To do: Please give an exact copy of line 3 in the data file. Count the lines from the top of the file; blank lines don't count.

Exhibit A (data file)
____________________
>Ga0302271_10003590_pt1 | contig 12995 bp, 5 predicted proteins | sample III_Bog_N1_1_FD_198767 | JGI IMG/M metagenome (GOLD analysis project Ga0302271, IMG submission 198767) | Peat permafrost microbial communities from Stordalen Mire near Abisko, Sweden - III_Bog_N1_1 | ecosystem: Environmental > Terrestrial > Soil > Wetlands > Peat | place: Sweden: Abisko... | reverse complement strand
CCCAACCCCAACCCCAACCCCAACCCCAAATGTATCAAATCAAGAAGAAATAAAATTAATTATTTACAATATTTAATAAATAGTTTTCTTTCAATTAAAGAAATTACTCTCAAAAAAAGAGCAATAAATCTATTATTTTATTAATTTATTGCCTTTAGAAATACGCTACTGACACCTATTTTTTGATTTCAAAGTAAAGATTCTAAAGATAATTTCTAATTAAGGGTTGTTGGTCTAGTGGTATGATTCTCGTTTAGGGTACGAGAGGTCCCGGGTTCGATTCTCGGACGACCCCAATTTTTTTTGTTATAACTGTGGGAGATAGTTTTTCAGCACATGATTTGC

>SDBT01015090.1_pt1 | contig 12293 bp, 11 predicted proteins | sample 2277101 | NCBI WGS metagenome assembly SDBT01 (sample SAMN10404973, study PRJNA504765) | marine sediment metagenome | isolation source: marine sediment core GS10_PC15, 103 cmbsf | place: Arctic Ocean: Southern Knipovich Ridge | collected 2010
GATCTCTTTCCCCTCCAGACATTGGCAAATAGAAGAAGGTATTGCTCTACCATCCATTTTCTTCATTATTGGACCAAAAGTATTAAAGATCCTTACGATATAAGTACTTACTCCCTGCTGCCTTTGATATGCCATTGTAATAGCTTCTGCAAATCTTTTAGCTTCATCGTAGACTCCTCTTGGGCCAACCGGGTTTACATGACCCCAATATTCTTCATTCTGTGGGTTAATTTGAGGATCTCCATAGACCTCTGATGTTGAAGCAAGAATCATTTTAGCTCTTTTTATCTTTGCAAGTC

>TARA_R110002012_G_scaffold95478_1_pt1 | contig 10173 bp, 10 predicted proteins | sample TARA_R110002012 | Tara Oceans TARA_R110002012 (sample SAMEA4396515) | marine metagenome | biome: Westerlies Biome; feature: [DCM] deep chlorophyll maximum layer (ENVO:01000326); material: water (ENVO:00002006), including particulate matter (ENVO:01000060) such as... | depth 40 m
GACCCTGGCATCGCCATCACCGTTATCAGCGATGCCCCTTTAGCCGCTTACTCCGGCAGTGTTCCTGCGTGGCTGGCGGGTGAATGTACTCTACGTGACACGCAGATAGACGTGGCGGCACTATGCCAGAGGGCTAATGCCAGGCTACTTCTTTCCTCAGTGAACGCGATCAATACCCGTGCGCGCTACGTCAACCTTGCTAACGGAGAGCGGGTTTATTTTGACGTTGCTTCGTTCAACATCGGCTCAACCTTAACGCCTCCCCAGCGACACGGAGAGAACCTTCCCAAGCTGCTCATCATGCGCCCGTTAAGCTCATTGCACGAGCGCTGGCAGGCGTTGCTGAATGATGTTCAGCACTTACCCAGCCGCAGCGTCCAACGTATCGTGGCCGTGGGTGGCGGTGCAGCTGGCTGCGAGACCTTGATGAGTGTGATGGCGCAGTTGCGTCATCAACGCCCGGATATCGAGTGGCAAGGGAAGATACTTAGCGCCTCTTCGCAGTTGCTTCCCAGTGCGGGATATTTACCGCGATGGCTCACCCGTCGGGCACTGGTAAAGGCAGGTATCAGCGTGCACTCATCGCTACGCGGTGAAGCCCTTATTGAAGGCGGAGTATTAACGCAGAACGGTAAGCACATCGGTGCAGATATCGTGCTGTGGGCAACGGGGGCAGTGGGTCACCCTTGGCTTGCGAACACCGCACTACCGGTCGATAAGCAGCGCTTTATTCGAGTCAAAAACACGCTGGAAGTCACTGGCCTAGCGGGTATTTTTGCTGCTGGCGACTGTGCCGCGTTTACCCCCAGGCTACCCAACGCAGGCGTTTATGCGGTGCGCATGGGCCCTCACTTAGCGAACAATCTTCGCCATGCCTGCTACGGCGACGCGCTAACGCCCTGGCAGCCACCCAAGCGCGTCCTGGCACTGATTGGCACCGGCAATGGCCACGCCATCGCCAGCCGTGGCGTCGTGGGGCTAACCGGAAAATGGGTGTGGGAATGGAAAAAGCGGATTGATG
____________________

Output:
>SDBT01015090.1_pt1 | contig 12293 bp, 11 predicted proteins | sample 2277101 | NCBI WGS metagenome assembly SDBT01 (sample SAMN10404973, study PRJNA504765) | marine sediment metagenome | isolation source: marine sediment core GS10_PC15, 103 cmbsf | place: Arctic Ocean: Southern Knipovich Ridge | collected 2010